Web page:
"People have organized their commercial relations around the lack of tariffs," the official said. "We would prefer to see those relations continue without being disrupted by an on-again, off-again tariff situation."
Gary Hufbauer, an economist with the Washington-based Institute for International Economics, said the White House recognized that the loss of trade benefits would unduly punish Colombia and Peru, staunch U.S. allies in the drug war, and also "give the populists in Bolivia and in Ecuador more reason to push back against the United States."
Hufbauer was referring to Bolivian President Evo Morales, who, though not rejecting an eventual free-trade agreement, has used harsh anti-U.S. rhetoric.
In Ecuador, a presidential runoff election set for Nov. 26 will pit pro-free-trade candidate Alvaro Noboa against Chavez friend and free-trade opponent Rafael Correa.
The White House said it would push Congress for an extension of trade preferences for all four countries even though relations with Ecuador and Bolivia have been strained. In May, Ecuador’s state oil company seized an oil field operated by Westwood-based Occidental Petroleum Corp. A month later, U.S. embassy officials there said chances of a new free-trade deal were slim in light of the seizure.
But this week, the senior administration official said the U.S. now believed it was best to "engage" both Ecuador and Bolivia with trade preferences.
"We would support an extension for all four countries for a year or two perhaps," he said.
For Ecuador, the extension might hinge on whether its president, whoever he is, agrees to abide by impending international arbitration of the oil field seizure, which could end in a judgment requiring Ecuador to reimburse Occidental hundreds of millions of dollars.
Bruce Bagley, a political science professor at the University of Miami, said the new U.S. posture was a clear effort to send a message to Ecuadorean voters to support candidate Noboa, because Correa has said during the campaign that he will not take part in the Occidental arbitration process.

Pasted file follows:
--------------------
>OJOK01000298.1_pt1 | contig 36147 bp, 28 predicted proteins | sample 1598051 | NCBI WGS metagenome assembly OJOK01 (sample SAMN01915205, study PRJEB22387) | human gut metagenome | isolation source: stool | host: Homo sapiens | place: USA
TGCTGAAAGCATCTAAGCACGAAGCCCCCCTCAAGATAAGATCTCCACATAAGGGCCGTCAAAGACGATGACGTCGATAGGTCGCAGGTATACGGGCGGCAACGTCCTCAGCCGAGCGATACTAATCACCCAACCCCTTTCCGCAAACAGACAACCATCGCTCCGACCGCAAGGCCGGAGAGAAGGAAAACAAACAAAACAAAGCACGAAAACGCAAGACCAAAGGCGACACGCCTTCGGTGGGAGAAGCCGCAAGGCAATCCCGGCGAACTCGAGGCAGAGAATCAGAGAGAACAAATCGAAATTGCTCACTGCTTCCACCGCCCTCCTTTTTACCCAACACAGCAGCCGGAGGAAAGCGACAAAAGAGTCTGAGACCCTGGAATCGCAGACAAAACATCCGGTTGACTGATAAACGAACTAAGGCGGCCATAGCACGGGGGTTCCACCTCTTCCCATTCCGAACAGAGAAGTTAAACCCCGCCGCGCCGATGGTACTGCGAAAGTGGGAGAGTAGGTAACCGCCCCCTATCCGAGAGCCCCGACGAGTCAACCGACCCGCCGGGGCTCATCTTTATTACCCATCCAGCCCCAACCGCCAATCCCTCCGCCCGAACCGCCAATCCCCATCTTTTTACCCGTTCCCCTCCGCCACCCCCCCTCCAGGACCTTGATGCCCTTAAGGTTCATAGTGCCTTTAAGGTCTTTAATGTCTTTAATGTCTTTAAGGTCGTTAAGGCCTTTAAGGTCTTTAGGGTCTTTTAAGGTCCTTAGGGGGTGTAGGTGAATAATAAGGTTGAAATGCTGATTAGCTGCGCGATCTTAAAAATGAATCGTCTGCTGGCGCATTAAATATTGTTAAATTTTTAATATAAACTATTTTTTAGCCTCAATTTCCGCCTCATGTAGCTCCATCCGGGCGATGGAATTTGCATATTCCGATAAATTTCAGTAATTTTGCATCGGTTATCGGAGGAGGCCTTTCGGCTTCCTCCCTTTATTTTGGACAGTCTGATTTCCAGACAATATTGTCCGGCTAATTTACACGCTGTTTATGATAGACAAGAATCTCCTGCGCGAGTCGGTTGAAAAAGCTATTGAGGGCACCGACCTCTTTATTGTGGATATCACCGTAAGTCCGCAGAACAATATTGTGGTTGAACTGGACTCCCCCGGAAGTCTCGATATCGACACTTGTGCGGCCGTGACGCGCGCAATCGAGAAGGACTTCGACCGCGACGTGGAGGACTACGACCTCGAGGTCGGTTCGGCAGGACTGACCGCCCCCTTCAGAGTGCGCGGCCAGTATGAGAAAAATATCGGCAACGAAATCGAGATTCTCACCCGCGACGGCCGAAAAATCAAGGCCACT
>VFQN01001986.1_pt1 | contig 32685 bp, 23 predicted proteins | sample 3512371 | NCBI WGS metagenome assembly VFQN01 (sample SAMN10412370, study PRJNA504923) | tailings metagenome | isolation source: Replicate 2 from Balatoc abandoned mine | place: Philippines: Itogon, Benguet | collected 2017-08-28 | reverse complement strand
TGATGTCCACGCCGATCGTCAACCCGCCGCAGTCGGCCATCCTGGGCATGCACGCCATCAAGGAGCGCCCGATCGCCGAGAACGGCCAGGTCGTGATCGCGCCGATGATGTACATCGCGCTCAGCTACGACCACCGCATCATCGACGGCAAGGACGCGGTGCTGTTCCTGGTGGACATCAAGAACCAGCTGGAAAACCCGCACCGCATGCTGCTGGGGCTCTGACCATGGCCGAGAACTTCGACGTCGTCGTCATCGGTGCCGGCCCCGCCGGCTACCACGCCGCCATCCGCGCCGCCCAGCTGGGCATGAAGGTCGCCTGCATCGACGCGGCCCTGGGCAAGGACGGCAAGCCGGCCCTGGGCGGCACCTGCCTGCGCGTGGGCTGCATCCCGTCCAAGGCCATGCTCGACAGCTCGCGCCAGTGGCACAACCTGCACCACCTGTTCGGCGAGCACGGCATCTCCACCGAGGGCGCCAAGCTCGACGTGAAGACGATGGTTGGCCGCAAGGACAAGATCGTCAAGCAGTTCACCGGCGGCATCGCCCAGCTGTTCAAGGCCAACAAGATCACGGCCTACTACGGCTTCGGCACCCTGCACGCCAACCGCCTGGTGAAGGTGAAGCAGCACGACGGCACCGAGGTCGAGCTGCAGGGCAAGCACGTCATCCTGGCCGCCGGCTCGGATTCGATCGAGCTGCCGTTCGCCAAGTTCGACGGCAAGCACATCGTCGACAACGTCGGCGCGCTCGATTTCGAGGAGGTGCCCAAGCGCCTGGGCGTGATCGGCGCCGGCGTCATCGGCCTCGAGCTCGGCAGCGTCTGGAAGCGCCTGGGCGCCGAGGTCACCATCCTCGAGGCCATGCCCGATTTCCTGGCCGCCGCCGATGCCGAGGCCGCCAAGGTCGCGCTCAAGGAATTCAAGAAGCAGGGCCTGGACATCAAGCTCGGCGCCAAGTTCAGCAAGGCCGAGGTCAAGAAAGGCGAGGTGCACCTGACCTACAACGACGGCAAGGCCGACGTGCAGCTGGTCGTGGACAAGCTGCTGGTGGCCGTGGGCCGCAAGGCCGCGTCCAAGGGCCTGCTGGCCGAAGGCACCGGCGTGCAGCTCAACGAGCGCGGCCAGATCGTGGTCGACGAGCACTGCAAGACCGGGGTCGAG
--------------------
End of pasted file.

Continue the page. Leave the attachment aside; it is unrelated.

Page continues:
"The U.S. government is showing political acumen for once in trying to tip the balance away from Correa, the pro- Chavez candidate, and toward Noboa, whom they see as an entrepreneur, free trader and capitalist," Bagley said.
Santiago Pardo, vice president of Andalex, Colombia’s largest foreign trade business group, said the move to get the trade preferences extended might have come too late.
"There is very little time, and the U.S. Congress will have lots of other things to do," Pardo said. "We are already losing investment because of the uncertainty."
Organization of American States Secretary General Jose Miguel Insulza and Inter-American Development Bank President Luis Alberto Moreno have joined in lobbying Congress for the extension.
"They’re making a big push," Hufbauer said.
Peru has already signed a free-trade agreement with the U.S. that awaits approval by the legislatures of both countries. Colombia is expected to sign a free-trade deal in late November, but it will not take effect until next fall, assuming that the legislatures of both nations approve it, observers here say.
Failure of Congress to extend the trade preferences would result in significant losses of Colombian jobs and exports, said Mauricio Reina, an economist with Fedesarrollo, a think tank in Bogota. Four of every 5 Colombian export-oriented apparel firms, for example, rely on the trade preferences, as do 5 of every 6 firms that export liquor or tobacco. Those firms would find themselves in immediate financial difficulty, he said.
"It’s hard to know what percentage would be left out of the U.S. market because it’s impossible to know how many companies could absorb that extra tariff they would begin to pay," Reina said. "But it’s safe to say that it would be a very important percentage."